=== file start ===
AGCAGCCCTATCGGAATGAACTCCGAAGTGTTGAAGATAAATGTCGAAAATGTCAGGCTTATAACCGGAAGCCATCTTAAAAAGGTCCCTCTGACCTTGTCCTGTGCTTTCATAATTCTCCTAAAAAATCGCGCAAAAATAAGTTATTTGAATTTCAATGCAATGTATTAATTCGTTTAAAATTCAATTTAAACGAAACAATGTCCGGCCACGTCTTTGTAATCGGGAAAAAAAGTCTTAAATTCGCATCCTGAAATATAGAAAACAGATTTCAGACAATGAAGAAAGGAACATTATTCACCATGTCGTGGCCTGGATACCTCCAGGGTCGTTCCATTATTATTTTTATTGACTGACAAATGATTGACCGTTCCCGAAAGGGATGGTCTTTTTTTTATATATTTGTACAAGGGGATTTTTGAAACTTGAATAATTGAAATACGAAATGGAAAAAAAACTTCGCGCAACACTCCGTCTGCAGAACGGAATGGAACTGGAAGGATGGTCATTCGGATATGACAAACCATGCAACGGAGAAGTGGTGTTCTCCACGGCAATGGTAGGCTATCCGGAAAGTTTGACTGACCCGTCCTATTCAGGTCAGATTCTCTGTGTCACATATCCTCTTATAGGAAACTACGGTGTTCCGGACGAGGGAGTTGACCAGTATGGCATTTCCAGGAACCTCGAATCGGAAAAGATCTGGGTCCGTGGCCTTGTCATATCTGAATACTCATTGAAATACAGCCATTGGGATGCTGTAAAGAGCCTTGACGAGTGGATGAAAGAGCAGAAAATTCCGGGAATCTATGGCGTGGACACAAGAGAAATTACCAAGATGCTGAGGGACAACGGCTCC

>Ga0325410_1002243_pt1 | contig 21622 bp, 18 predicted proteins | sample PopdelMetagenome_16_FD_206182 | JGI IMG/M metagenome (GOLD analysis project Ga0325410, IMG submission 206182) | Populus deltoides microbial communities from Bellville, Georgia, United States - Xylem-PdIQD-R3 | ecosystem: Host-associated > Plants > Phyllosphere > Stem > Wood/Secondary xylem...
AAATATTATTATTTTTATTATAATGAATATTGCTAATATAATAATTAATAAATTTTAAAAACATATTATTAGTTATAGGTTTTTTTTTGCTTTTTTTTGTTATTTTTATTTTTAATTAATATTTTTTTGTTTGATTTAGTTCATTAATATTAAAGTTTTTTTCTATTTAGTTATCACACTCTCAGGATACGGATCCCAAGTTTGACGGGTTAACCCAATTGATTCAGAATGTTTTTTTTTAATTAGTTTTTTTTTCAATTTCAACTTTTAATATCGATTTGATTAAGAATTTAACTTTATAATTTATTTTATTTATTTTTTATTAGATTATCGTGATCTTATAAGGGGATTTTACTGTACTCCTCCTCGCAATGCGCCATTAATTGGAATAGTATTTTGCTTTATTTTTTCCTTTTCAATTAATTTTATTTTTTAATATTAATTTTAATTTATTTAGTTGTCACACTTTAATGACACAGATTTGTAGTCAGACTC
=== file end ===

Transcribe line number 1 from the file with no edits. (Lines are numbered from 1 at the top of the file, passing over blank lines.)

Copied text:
AGCAGCCCTATCGGAATGAACTCCGAAGTGTTGAAGATAAATGTCGAAAATGTCAGGCTTATAACCGGAAGCCATCTTAAAAAGGTCCCTCTGACCTTGTCCTGTGCTTTCATAATTCTCCTAAAAAATCGCGCAAAAATAAGTTATTTGAATTTCAATGCAATGTATTAATTCGTTTAAAATTCAATTTAAACGAAACAATGTCCGGCCACGTCTTTGTAATCGGGAAAAAAAGTCTTAAATTCGCATCCTGAAATATAGAAAACAGATTTCAGACAATGAAGAAAGGAACATTATTCACCATGTCGTGGCCTGGATACCTCCAGGGTCGTTCCATTATTATTTTTATTGACTGACAAATGATTGACCGTTCCCGAAAGGGATGGTCTTTTTTTTATATATTTGTACAAGGGGATTTTTGAAACTTGAATAATTGAAATACGAAATGGAAAAAAAACTTCGCGCAACACTCCGTCTGCAGAACGGAATGGAACTGGAAGGATGGTCATTCGGATATGACAAACCATGCAACGGAGAAGTGGTGTTCTCCACGGCAATGGTAGGCTATCCGGAAAGTTTGACTGACCCGTCCTATTCAGGTCAGATTCTCTGTGTCACATATCCTCTTATAGGAAACTACGGTGTTCCGGACGAGGGAGTTGACCAGTATGGCATTTCCAGGAACCTCGAATCGGAAAAGATCTGGGTCCGTGGCCTTGTCATATCTGAATACTCATTGAAATACAGCCATTGGGATGCTGTAAAGAGCCTTGACGAGTGGATGAAAGAGCAGAAAATTCCGGGAATCTATGGCGTGGACACAAGAGAAATTACCAAGATGCTGAGGGACAACGGCTCC